Miles Davis On the Corner on Numbered Limited Edition Hybrid SACD from Mobile Fidelity
Get Down and Make It Funky: Miles Davis' Groundbreaking On the Corner Focuses on the Groove and Bottom End
Mastered From the Original Master Tapes: Mobile Fidelity Hybrid SACD
Reveals Multiple Levels of Rhythm, Visceral Bass, and Pioneering
Production Techniques In Transparent Fashion
Exotic, Bold, Streetwise: Spirited 1972 Album Embraces Davis'
"Jungle Sound" With Percussive Foundations, Trance Loops, and
Miles Davis' boundlessly influential On the Corner was
so far ahead of its time upon release in 1972, the jazz cognoscenti
rejected its groundbreaking concoction as middling in nature. Yet time
has a way of righting wrongs and shifting views by adding needed context
and perspective to visionary ideas, music, and approaches – the likes
of which fill Davis' boldest and most controversial – undertaking. Designed to bring the focus back on the groove and bottom-end frequencies, the funk-loaded On the Corner revolutionized jazz.
It also set new standards for record production, presaging remixing and
electronica by more than a decade. And the work has never sounded more
Mastered from the original master tapes, Mobile Fidelity's numbered limited-edition hybrid SACD of On the Corner exposes the internal mechanisms, free-associated playing, and then-unmatched studio techniques in vivid audiophile-grade sonics.
The low end, crucial to every composition here, is both heard and felt,
with locked-in bass lines and low-range percussion conveyed as taut,
solid, and visceral passages. You can even discern the multiple levels
of rhythm Davis employed on complex tracks such as "Black Satin," as On the Corner stands as his first effort to use overdubbing and multiple tape machines.
New degrees of spaciousness and airiness – equally important to the musique concrete arrangements – give the impression Davis
and Co.'s creations float in space. Instruments are portrayed in
three-dimensional manners, rhythmic loops retain tonal purity, and horn
solos skitter across an extra-wide soundstage that takes listeners into
Columbia's Studio E. Mobile Fidelity's digital version captures Teo Macero's innovative production – and the trumpeter's cutting-edge aural collages – in definitive fashion.
Heavily inspired by Sly and the Family Stone, On the Corner portrays street vibes and remains Davis' blackest-sounding record.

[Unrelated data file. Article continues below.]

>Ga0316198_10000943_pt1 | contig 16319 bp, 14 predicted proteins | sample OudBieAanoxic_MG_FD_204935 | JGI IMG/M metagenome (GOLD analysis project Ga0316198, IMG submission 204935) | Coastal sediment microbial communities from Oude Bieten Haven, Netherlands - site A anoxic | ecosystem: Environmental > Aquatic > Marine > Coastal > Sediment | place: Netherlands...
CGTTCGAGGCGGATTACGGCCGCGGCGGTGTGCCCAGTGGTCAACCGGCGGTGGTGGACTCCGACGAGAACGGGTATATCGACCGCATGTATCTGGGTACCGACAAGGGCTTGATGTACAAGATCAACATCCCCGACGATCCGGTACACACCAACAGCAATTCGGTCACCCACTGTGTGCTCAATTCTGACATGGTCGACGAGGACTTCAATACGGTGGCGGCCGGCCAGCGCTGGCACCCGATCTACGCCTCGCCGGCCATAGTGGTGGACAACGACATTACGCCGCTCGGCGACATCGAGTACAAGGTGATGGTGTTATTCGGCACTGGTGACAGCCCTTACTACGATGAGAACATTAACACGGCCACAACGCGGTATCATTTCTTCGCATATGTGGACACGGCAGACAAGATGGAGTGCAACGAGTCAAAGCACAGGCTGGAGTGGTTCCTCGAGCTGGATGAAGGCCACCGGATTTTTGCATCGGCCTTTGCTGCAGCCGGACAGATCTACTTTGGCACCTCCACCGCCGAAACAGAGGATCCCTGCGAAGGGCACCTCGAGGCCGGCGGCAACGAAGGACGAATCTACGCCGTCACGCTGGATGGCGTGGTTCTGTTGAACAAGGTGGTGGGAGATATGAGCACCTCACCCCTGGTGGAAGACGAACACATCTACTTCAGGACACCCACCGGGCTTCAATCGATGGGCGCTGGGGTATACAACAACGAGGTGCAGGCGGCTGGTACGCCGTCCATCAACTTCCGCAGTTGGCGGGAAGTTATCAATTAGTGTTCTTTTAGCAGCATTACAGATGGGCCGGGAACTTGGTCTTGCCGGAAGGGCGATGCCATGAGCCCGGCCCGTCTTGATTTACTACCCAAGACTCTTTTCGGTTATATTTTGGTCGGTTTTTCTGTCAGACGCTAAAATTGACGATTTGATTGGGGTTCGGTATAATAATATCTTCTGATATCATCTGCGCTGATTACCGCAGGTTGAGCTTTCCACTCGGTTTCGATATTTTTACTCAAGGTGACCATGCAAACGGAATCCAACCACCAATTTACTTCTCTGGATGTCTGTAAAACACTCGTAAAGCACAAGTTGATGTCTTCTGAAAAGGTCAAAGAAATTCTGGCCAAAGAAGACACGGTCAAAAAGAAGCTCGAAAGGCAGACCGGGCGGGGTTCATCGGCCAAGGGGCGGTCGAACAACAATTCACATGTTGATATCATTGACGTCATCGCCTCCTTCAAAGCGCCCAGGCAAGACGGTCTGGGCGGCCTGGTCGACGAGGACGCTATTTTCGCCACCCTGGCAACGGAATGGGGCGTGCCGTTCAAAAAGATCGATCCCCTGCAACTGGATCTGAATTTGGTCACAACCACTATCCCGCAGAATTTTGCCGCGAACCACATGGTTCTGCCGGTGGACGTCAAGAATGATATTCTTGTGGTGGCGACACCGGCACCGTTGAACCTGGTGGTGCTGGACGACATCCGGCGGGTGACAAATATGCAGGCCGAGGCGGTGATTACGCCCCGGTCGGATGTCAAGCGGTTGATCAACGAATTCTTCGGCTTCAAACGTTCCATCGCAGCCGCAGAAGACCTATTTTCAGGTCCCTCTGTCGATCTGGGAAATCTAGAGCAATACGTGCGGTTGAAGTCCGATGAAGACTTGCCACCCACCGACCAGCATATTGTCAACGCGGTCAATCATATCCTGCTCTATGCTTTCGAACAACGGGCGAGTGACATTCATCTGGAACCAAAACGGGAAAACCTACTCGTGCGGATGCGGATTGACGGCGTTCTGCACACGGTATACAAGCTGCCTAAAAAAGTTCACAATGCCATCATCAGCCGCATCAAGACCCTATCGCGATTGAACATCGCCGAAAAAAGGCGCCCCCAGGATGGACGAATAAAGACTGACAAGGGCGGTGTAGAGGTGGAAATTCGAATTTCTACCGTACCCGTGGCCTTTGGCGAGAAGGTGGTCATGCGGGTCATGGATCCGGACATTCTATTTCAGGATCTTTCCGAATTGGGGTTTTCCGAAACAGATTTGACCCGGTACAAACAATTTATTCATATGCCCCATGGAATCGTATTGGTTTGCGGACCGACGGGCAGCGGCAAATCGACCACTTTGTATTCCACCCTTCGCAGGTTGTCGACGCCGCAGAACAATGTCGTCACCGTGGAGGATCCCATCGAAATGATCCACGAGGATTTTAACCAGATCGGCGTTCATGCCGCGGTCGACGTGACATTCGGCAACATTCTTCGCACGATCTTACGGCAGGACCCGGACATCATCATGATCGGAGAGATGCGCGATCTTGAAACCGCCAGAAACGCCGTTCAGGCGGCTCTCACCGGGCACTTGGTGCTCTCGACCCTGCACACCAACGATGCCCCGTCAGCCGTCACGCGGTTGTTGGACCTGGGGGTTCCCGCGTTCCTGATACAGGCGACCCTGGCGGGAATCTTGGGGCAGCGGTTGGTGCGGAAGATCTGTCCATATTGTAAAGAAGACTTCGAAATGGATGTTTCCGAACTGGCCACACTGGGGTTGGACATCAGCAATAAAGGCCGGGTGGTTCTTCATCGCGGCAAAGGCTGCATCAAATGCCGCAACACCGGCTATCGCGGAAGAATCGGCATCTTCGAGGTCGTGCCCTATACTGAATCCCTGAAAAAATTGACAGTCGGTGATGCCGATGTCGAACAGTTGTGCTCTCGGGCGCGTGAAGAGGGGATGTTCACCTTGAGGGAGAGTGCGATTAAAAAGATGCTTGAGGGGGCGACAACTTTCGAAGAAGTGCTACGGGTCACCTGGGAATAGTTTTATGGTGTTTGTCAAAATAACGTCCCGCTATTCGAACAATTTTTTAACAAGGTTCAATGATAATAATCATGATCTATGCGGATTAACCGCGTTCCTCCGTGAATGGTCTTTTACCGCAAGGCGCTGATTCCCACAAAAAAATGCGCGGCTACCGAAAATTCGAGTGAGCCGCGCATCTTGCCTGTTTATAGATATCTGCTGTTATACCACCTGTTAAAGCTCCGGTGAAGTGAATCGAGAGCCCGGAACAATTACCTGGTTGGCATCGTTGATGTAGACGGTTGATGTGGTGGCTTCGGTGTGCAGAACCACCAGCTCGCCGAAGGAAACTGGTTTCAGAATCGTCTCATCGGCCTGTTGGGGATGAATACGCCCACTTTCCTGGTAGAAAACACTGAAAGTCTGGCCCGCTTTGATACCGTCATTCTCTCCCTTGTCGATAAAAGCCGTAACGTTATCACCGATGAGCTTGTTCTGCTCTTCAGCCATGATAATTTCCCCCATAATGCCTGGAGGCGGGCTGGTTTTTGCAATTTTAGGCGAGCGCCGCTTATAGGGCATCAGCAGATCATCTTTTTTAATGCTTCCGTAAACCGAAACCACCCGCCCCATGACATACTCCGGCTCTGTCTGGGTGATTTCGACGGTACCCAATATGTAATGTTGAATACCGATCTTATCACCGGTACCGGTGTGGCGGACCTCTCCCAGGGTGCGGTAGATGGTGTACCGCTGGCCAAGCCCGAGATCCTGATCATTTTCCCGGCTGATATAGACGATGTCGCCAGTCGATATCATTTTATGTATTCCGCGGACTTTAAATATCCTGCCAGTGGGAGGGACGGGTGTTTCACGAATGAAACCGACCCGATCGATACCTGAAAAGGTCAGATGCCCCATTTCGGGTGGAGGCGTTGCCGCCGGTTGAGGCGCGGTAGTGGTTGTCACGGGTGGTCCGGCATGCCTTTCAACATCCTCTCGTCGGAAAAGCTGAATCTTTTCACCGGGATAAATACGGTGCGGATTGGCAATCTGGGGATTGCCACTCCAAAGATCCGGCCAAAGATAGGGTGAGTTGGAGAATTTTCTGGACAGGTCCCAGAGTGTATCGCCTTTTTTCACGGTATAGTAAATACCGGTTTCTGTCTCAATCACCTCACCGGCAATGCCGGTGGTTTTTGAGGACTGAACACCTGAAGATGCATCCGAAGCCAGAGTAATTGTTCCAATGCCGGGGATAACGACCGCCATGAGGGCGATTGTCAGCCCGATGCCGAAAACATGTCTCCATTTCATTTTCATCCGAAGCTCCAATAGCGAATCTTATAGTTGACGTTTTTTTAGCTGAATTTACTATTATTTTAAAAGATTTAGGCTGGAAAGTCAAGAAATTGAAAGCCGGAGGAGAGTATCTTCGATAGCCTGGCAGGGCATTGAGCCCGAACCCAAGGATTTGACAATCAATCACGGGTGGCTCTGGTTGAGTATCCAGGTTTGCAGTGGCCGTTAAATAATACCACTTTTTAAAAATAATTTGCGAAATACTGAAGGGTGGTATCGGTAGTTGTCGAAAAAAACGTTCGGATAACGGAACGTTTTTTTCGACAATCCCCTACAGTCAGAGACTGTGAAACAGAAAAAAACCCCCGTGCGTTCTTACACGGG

The conscious attempt to connect with youthful audiences tapped into
rock and funk is evident not only on the colorful cartoon cover art
depicting hot-pants and zoot-suit revelers, but in the music's emphasis
of recurring drum and bass grooves. Distinct from Davis' earlier
fusion experiments, the record's long-misunderstood set dials back
improvisation in favor of beats, loops, and atmospherics that generate
trance-like effects. While Davis utilizes his band for core duties – Chick Corea and Herbie Hancock prominently figure – he also relies on an all-star cast of sidemen for concentrated soloing and additional support.
With rhythm providing the basic foundation, other notes fall into place, with their positioning steered by Macero and Davis' editing-room techniques. Looking to the manipulation-based work of Karlheinze Stockhausen and teaming with Stockhausen disciple Paul Buckmaster, Davis re-imagines what grooves constituted and could accomplish throughout On the Corner.
The shapes of the songs become completely transformed as they progress.
Faint melodies, spacey chords, chunky riffs, wah-wah fills, and
repeated motifs bounce in and out of a sonic funhouse that wouldn't be
out of place at a Harlem block party. Exotic, intrepid, and filled with
Davis' "jungle sound," On the Corner remains daringly hip more than four decades later.
Secure your lowest-numbered copy of this collectable SACD from Music Direct today!
Miles Davis On the Corner Track Listing:
1. On the Corner/New York Girl/Thinkin' One Thing and Doin' Another/Vote for Miles
2. Black Satin
3. One and One
4. Helen Butte/Mr. Freedom X